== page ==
Committee to Protect Journalists
Country Report: Congo
As of December 31, 1998


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Ongoing fighting between numerous ethnic-based militias such as the Cobras, which support head of state Denis Sassou-Nguesso, and the Zoulous, loyal to ousted President Pascal Lissouba, has terrorized civilians and claimed thousands of lives. Among the casualties this year was Fabien Fortune Bitoumbo, a correspondent for the state-owned Radio Liberté. Bitoumbo was accompanying the minister of mining and industry on a trip to an area controlled by the Ninja militia group, which is loyal to Bernard Kolelas, a former prime minister and sometime Lissouba ally, when the entourage was taken hostage. On August 29, Ninja members executed Bitoumbo, solely because he was a journalist, shooting him at point-blank range.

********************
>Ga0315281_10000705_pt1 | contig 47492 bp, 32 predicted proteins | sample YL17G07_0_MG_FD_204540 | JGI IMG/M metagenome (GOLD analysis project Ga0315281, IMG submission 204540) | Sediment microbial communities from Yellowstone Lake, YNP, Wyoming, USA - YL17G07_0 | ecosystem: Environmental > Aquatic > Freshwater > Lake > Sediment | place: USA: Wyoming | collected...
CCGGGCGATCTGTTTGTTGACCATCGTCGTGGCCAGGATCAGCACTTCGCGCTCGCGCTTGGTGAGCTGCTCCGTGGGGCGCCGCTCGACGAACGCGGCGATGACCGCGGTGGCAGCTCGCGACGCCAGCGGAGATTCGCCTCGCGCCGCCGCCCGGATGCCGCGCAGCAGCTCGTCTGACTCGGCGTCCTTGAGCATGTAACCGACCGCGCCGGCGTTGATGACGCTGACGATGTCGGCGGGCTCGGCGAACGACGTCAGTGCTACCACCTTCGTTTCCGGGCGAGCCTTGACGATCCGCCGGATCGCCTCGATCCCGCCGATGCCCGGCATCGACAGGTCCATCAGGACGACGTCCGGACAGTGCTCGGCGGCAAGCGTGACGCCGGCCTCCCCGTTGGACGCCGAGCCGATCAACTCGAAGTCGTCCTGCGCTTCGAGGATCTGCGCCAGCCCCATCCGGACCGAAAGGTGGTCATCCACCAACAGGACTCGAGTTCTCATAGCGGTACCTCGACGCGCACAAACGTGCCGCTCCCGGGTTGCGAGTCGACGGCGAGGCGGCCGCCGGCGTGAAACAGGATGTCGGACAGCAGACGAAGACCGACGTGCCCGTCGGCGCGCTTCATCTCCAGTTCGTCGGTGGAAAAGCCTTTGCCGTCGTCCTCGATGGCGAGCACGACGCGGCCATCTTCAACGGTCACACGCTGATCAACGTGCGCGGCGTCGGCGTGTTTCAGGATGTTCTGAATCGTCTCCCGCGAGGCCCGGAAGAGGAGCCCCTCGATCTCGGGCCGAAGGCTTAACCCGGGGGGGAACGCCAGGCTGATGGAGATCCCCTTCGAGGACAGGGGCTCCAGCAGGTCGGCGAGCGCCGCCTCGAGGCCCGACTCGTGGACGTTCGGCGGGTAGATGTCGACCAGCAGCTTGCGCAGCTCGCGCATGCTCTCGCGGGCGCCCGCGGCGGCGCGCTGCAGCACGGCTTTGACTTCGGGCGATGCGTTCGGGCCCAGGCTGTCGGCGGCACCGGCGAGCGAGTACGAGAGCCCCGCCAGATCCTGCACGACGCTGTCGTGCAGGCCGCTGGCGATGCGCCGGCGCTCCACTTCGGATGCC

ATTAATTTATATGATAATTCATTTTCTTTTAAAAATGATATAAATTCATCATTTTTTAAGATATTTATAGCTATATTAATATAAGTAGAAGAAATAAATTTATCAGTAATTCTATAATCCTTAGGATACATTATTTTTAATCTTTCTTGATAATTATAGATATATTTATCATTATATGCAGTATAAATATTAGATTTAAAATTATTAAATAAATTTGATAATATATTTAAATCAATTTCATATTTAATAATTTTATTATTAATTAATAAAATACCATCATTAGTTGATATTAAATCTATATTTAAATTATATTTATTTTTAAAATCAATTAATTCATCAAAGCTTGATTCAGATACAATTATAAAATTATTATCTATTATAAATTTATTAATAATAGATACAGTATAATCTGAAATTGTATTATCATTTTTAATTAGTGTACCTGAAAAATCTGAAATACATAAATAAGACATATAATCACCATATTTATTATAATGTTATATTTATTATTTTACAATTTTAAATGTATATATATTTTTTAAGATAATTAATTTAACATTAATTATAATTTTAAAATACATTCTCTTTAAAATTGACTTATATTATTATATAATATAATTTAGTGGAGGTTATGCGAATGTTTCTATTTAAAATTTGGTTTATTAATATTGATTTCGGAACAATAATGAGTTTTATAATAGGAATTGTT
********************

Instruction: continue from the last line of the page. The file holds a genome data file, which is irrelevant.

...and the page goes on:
The media are required to "show loyalty to the government" by order of a 1995 statute, which allows the seizure of printing presses during political emergencies. A 1996 press law requires the independent press to obtain commercial licenses and imposes exorbitant penalties for slander and defamation. The state retains control of electronic media with the exception of one radio station operated by Sasssou-Nguesso's political allies.

Journalists practice self-censorship in this treacherous environment, knowing they are potential targets of all the warring militia factions. In September, uniformed men raided the offices of the independent magazine La Rue Meurt and seized its computers. At year's end, as gun battles flared between the Ninja and Cobra militias in Brazzaville, many independent newspapers permanently ceased publishing.
Attacks on the Press in Congo in 1998
Date Journalist Incident
9/5/98 La Rue Meurt Harassed
8/29/98 Fabien Fortune Bitoumbo, Radio Liberte, La Rue Muert Killed

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